Java Swing Tutorial

Swing, a fundamental part of Java’s graphical user interface (GUI) toolkit, enables developers to create interactive and visually appealing applications. It stands as an integral component of the Java Foundation Classes (JFC), providing a wide range of tools to design and implement user interfaces that cater to different platforms. In this Java Swing Tutorial, we’ll dive into the world of Swing, exploring its features, advantages, and how it simplifies Java GUI development with complete example code.

Java Swing and its features

Creating a Simple Swing Application

Setting Up Development Environment

Writing Your First Swing Program

Understanding Swing Components

JFrame: The Main Application Window

JPanel: Container for Components

JButton: Interactive Push Button

JLabel: A component that displays a single line of non-editable text or an image.

JTextField: An input component that allows users to enter and edit a single line of text.

JTextArea: A multi-line text area that allows users to enter and edit larger amounts of text.

JCheckBox: A component that represents a checkbox that can be selected or deselected.

JRadioButton: A component that represents a radio button, allowing users to select a single option from a group.

JComboBox: A combination of a text field and a drop-down list, allowing users to select from predefined options.

JList: A component that displays a list of items that users can select from.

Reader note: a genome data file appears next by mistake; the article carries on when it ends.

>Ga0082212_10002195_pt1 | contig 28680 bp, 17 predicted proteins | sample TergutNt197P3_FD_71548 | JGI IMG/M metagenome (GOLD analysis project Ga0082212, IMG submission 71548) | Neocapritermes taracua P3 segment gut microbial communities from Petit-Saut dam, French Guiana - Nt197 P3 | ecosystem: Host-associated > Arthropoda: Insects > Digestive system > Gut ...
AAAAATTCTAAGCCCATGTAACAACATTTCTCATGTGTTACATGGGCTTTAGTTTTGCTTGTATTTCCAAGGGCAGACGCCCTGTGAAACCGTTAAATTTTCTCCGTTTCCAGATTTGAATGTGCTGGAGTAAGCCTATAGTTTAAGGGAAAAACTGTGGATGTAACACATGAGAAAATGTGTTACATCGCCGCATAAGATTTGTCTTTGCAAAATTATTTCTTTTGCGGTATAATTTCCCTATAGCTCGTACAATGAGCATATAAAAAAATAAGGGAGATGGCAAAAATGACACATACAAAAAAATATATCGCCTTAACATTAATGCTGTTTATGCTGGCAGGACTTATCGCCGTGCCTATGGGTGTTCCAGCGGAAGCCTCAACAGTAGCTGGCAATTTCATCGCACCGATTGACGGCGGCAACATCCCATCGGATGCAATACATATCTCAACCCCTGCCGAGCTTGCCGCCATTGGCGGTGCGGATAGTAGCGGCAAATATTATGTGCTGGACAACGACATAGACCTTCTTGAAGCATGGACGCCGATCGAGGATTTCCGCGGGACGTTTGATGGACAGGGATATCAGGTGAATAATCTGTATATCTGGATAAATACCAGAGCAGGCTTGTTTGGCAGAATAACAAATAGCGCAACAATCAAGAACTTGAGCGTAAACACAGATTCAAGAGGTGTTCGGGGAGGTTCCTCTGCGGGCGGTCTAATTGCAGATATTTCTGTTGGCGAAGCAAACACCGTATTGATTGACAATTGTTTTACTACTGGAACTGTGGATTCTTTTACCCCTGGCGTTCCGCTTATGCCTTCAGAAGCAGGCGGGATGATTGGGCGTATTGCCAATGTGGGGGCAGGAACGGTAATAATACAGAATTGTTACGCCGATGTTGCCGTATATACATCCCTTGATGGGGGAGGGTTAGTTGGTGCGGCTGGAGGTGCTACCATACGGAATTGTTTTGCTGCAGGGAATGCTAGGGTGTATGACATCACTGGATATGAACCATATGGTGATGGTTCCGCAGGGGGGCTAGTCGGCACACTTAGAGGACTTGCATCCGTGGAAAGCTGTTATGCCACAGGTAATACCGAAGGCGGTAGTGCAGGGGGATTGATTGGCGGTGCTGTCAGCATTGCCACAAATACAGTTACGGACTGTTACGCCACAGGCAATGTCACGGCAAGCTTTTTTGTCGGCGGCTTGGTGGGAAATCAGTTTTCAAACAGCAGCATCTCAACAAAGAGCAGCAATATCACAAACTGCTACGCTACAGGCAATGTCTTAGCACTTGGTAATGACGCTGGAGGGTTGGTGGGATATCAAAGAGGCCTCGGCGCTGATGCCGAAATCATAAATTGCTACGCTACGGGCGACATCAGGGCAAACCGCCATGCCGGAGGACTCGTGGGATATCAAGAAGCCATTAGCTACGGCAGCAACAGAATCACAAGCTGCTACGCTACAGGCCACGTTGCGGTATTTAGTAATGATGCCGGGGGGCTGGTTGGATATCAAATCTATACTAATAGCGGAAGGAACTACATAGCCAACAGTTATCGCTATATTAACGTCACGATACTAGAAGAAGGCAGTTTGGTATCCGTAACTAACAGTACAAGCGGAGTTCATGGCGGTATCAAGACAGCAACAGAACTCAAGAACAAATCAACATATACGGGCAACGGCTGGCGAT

JScrollPane: A component that provides a scrollable view of a larger component, such as a JTextArea or JList.

JSlider: A component that allows users to select a value from a range by dragging a slider.

JProgressBar: A component that visually displays the progress of a task.

JSeparator: A visual separator or divider between components.

JMenuBar: A component that represents a menu bar containing menus.

JMenu: A component that represents a menu with options or sub-menus.

JMenuItem: A component that represents an individual item within a menu.

JToolBar: A component that displays a toolbar with buttons for various actions.

JFileChooser: A dialog for selecting files or directories.

JColorChooser: A dialog for selecting colors.

JDialog: A custom dialog box that can be used to display messages, input forms, or other user interactions.

JTable: A component for displaying and editing tabular data.

JSpinner: A component that allows users to select a numeric value from a sequence.

JTabbedPane: A component that displays multiple tabs, each containing a different set of components.

JTree: A component for displaying hierarchical data in a tree structure.

CardLayout: A layout manager that allows multiple components to be stacked like cards, with only one visible at a time.

Event Handling with Swing

Action Listeners: Responding to Button Clicks

Item Listeners: Handling Item Selections

Layout Management

FlowLayout: Default layout manager for JPanel. Arrange the components in a left-to-right flow, wrapping them to the next line if there is not enough space

GridLayout: Arrange the components in a grid of rows and columns. Each cell in the grid is of the same size.

BorderLayout: Dividing Components into Five Regions

GridBagLayout: Allows components to be positioned in any row or column, and resized as needed.

BoxLayout: Arrange the components either horizontally or vertically in a single line.

Customizing Swing Components

Using Colors

Using different Fonts

Displaying Icons and Images

Swing vs. AWT: A Comparison

AWT (Abstract Window Toolkit)

Advantages of Swing over AWT

Advanced Swing Concepts

Swing Worker Threads: Handling Lengthy Operations

Swing Timers: Implementing Time-Related Tasks

Look and Feel Customization

Nimbus Look and Feel: Modern UI Design

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